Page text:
Tactics revealed for business transactions
January 10, 2017
Cutting costs and increasing efficiency are likely near the top of your business resolutions for the new year. Reflecting on some 2016 deal closings has revealed tactics for cutting costs and increasing efficiency in closing business transactions. Central tactics include defining, assigning, and managing the tasks required for a successful closing. The importance of planning, communicating, and management recur across each of those tactics.
The process of defining tasks requires a clear understanding of the goal and the plan those tasks will support. As an example, your goal might be to acquire and develop property and your plan might include general elements like negotiating a purchase agreement, obtaining an environmental site assessment, planning and zoning report, survey and title commitment, completing a market study, creating a business plan, obtaining entitlements, sourcing debt and equity, completing construction drawings, engaging a general contractor, and completing construction. Each general element of your plan will be comprised of tasks that need to be defined.
A good task definition will include a description of the deliverable, e.g., a survey conducted to a specific standard, approval of a site plan consistent with your initial sketch plan and market study, a bank commitment letter for a loan of specified amount at a specified rate, etc., and the time by which the tasks must be completed. The completion deadline should account for the date on which work on the task can begin, the times at which resources needed to complete the task will be available, and the order in which all tasks must be completed. Your final plan might take the form of a task list that identifies the members of your team to which each task is assigned, the due date, and includes a space for status updates, a Gantt Chart, or both.
Developing the plan and task list isn’t always a do-it-yourself activity. Most projects will require a team that includes members of your staff and architects, engineers, accountants, lawyers, bankers and others.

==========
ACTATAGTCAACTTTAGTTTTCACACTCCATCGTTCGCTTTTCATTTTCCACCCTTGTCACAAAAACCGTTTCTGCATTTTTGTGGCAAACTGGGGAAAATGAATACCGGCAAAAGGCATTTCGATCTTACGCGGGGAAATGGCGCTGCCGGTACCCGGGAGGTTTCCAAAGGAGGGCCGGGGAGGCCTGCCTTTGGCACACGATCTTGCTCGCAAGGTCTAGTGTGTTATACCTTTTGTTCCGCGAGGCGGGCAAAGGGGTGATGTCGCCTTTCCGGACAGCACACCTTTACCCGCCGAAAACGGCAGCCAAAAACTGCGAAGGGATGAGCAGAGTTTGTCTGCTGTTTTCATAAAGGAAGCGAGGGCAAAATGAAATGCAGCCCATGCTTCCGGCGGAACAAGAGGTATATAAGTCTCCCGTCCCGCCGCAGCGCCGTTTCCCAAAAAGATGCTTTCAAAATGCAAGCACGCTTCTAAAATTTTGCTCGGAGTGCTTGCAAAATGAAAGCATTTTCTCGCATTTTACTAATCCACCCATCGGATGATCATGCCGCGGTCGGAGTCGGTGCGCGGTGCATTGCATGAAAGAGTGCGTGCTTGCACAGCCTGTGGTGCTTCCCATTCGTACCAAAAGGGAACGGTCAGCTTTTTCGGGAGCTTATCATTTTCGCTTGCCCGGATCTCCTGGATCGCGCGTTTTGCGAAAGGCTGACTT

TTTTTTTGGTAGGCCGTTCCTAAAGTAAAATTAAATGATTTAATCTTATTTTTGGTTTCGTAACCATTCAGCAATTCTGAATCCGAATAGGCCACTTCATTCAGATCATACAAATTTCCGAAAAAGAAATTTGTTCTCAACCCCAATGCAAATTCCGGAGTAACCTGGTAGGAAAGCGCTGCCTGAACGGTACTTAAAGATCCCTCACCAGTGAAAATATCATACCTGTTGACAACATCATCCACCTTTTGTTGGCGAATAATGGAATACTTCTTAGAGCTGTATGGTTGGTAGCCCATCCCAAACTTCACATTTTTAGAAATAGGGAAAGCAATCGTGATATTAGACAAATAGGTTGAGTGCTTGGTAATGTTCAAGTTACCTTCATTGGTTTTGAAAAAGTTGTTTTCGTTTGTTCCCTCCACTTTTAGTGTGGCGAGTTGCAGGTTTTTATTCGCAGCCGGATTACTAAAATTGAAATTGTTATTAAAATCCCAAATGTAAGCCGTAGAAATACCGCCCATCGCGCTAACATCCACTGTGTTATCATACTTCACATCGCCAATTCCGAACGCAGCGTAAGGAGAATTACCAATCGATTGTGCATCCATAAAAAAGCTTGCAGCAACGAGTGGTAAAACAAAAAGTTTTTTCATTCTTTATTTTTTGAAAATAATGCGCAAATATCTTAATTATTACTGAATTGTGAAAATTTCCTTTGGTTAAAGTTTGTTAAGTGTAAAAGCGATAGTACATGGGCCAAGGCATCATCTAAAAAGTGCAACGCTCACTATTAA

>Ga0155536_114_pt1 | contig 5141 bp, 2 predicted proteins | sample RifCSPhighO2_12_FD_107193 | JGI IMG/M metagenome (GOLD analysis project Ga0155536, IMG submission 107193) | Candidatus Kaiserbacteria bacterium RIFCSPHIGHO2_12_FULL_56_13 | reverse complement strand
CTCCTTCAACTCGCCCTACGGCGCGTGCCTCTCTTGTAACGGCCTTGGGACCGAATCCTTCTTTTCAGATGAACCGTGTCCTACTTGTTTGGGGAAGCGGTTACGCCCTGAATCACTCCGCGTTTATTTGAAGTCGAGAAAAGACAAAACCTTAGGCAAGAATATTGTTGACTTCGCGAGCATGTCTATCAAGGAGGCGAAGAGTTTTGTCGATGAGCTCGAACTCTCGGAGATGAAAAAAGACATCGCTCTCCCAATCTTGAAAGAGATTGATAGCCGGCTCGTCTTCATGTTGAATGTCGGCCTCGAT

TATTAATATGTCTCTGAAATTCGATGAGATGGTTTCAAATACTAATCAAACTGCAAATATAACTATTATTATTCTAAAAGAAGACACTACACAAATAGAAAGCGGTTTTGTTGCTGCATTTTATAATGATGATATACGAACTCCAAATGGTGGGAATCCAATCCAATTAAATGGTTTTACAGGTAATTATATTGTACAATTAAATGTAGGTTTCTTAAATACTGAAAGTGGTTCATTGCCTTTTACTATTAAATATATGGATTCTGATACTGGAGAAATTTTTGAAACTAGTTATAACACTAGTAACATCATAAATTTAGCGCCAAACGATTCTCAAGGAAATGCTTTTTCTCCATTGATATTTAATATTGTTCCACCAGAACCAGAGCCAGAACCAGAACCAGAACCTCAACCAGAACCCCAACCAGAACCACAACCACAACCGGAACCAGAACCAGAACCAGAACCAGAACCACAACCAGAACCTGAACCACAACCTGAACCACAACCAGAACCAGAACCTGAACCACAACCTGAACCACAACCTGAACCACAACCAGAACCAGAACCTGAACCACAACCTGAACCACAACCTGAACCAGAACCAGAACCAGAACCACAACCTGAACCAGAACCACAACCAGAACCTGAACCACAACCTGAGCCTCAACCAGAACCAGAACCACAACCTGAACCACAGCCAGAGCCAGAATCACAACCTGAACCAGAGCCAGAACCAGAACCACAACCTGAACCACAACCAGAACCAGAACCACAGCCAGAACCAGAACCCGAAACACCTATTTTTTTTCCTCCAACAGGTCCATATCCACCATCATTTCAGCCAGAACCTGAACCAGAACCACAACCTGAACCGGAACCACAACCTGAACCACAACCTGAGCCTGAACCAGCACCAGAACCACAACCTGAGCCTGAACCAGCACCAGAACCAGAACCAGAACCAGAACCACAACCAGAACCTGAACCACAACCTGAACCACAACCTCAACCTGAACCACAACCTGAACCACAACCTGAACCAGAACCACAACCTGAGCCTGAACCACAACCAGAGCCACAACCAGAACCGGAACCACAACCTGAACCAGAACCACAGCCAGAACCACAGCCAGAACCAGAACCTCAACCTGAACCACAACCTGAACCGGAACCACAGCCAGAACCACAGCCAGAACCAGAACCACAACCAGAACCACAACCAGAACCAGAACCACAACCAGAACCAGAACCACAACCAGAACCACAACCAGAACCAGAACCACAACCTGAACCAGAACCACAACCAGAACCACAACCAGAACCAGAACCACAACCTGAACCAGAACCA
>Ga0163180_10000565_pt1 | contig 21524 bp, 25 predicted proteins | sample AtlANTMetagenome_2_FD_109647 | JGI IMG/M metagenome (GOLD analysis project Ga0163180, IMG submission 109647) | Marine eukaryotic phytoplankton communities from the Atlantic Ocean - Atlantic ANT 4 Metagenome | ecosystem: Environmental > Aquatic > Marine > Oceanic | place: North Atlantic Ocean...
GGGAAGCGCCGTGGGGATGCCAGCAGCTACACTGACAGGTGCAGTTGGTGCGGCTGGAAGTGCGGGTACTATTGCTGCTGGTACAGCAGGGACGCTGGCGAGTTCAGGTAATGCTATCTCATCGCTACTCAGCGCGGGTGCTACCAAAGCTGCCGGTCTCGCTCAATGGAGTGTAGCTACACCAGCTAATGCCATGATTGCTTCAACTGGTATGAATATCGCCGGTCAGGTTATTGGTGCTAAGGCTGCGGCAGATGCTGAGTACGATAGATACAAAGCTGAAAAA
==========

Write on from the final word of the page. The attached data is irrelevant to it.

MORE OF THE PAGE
Assemble that team early and enlist their assistance in project planning and the creation of a task list. For a simple project that assistance may be no more than an email requesting comments on a task list or Gantt Chart that you’ve prepared. A more complex project may require assistance evaluating the goal, developing the elements of the plan, and preparing the task list. Whatever the case, people who routinely perform a task best understand how to define the task, the conditions that must exist before they can complete their tasks, the time and resources needed to complete their task, variables that enhance or impede their efficiency, and the manner in which their tasks support the ultimate goal. Obtaining early confirmation of your plan and task list, or a needed revision, can be far more efficient and cost-effective than learning later that your plan is built on a misunderstanding or omission of some important task. Getting it right the first time is cheaper and more efficient than not.
With a solid plan that includes well-defined tasks and an understanding of the order in which those task must be completed, it’s time to assign the tasks.
- Identifying opportunities to shift tasks to lower-cost team members;
- Splitting tasks in ways that reduce costs or time to completion;